Over four years have passed since Kele Okereke last released a solo record (2010’s The Boxer). Since then, he’s dropped a handful of EPs, including two out-and-out house short-lengths, collaborated with a host of artists, entered the world of professional DJing proper and released another Bloc Party record (he’s also recently confirmed that the band are “preparing the fifth Bloc Party record”). He’s undoubtedly evolved considerably as an artist.
For his second long-form solo jaunt, titled Trick, Kele's ventured far from The Boxer. The latter still had a tendency to linger in the world of rock: guitars were prevalent, earworms Silent Alarm-angular and pulses taut. “Tenderoni” was a walloping salvo of spiky aggro, “Walk Tall” a grinding psych-rock number set to synths; “Unholy Thoughts” may as well have been an Intimacy demo.
Trick is wholly removed from Kele's other life in Bloc Party, and quite deliberately too. It began life as a counterpoint to the abrasive rock of Four, as a kind of respite from harsh axes. It's an exceedingly fluid LP, softly slipping from song to song, almost seamlessly at points; it's a dance album for sure – taking inspiration from '90s garage, modern house and Kele's time as a DJ – but only on rare occasions is it built for the dancefloor. Trick nurtures an afterparty-for-two vibe. It's a “Let's Get It On” for drunk, slippery, sobering self-conscious fucking, and for post-coital anxiety, tender heartache and the 5am bad-trip porcelain firing-range embrace.
There's a sensuality to it as well. Kele, far from jolting into the acidity of grime as he was want to do on The Boxer, coos melodies. They slowly unfold over numerous bars and across the twinkling rhythmic constellations that pulse underfoot. Beats and bass are still vital, but it's rare that a track on Trick is centred around speed, volume or an abundance of confidence. In fact, it's a remarkably revealing, naked record, perhaps best exemplified by soft anthem “Stay The Night”. Concerned primarily with love, lust and chance encounters, Kele, providing the antithesis to Four's 'fighter' attitude, is enamoured, sensitive and reflective.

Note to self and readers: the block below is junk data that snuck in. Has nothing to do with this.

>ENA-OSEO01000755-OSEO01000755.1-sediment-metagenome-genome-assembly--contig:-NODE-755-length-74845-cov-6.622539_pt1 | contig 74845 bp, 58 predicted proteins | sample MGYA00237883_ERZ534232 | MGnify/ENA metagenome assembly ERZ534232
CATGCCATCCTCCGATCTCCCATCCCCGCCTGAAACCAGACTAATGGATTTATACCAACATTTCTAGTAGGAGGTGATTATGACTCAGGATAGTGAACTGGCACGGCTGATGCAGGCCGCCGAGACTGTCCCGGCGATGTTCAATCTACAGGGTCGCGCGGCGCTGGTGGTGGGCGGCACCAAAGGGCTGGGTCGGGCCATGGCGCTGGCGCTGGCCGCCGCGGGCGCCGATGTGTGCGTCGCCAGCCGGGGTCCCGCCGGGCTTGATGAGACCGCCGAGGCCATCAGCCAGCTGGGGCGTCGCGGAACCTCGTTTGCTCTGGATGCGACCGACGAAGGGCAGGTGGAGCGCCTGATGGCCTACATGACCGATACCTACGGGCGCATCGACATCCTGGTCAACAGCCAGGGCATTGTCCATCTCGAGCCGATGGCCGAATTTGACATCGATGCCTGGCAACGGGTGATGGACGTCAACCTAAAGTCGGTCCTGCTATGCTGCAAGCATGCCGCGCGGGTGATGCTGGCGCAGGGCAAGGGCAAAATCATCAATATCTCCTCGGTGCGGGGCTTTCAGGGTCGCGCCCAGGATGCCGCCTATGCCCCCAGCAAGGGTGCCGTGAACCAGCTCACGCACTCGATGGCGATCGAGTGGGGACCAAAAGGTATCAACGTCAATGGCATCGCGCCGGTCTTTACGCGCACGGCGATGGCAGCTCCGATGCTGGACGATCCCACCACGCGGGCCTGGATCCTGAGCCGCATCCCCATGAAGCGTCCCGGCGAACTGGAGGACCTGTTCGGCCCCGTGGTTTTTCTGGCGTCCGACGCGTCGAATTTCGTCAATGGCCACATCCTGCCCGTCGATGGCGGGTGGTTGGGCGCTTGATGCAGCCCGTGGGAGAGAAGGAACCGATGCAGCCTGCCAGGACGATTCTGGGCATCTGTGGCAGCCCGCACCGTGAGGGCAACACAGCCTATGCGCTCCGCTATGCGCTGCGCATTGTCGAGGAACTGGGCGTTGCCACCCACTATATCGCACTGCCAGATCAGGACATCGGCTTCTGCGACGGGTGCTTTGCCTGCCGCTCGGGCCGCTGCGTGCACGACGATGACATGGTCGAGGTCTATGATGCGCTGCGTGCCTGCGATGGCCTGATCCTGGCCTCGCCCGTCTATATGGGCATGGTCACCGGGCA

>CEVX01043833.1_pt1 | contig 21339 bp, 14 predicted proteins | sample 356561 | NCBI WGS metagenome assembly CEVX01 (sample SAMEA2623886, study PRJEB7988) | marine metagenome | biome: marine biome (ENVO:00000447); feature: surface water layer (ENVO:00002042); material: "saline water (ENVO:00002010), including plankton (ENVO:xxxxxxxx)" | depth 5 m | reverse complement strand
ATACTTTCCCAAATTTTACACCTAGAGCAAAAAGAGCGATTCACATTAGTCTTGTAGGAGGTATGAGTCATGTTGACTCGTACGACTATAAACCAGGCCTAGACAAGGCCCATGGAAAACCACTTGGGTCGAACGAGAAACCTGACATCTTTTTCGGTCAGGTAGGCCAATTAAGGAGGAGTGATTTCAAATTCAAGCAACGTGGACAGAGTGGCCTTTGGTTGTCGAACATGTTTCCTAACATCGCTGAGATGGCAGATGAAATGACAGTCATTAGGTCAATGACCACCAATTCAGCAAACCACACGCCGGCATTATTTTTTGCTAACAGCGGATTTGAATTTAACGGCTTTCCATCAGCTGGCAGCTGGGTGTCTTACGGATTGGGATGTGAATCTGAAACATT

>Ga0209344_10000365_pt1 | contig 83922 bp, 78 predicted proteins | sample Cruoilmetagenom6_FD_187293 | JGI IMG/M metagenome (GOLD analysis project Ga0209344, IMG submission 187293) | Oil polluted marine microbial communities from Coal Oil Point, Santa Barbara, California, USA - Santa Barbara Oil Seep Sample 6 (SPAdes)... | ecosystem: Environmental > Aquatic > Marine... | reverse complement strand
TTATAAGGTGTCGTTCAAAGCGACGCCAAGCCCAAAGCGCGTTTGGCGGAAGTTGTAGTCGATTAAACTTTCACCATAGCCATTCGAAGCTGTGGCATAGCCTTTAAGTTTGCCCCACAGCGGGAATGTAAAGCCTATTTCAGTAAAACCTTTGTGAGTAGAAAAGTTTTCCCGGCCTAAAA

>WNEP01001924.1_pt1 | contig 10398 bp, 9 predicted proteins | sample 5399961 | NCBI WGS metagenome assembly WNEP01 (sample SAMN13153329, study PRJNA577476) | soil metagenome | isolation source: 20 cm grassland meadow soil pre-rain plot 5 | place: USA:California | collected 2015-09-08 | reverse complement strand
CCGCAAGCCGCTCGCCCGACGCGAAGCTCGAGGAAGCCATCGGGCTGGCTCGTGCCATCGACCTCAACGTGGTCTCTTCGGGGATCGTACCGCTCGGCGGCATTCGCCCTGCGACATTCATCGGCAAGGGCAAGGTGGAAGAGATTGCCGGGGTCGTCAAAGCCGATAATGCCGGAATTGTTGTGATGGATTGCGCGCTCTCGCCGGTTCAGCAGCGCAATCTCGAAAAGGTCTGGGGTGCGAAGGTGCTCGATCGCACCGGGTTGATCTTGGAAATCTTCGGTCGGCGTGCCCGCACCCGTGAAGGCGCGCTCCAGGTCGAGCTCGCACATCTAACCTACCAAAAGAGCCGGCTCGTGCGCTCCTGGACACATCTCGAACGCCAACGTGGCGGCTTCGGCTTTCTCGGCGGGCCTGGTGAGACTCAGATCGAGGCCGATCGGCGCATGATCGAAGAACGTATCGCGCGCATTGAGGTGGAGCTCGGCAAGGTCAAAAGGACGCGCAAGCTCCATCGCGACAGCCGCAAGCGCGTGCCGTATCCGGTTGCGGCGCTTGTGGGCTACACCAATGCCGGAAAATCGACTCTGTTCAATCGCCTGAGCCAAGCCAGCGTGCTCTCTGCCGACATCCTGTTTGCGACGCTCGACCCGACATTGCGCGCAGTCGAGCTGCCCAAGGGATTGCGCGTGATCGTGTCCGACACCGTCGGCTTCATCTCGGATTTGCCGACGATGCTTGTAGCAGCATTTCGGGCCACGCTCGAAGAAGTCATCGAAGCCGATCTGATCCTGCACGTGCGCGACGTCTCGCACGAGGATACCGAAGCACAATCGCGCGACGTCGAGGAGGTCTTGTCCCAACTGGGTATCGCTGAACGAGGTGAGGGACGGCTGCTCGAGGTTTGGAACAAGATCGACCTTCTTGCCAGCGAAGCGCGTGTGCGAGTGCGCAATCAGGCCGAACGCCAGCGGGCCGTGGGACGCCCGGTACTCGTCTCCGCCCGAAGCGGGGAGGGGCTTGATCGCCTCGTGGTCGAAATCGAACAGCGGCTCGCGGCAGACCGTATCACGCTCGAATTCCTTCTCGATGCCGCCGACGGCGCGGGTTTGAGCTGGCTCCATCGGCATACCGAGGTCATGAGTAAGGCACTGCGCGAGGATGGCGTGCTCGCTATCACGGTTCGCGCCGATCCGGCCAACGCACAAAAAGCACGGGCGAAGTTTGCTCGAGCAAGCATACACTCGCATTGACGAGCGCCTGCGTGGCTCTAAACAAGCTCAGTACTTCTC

Anxious ambient-house ditty “Doubt” skitters around with synth pistons and an agonised chorus. “Year Zero”, a falsetto-laden number, is an R&B ballad sodden with emotion. Record highlight, “Closer”, boasts sparse 3am guitars and tinny 808s, and you'd be forgiven for hearing comparisons to The XX. The chorus, sung by an unnamed collaborator (perhaps Yasmin Shahmir, who features on “First Impressions”), is thoroughly engrossing: “In your absence I unravel/In you absence I am gone/so go easy on this heart/time to love or fall apart/In your absence I unravel/I need you closer.”
Once more, Kele's detractions from formulas and prescribed routes will test the affections of Bloc Party stalwarts. But, like the band, Kele prides himself on change. Evolution is key, and moving forward is essential. Kele's Trick is an often delicate record, delivered via genres not known for their subtlety, and it's fascinating to unwrap the layers of deep intimacy, personal revelation and sensitivity that's reared its head so rarely in Kele's career. He's had a reputation for being guarded in the past, but on Trick, we see him wear his heart on his sleeve.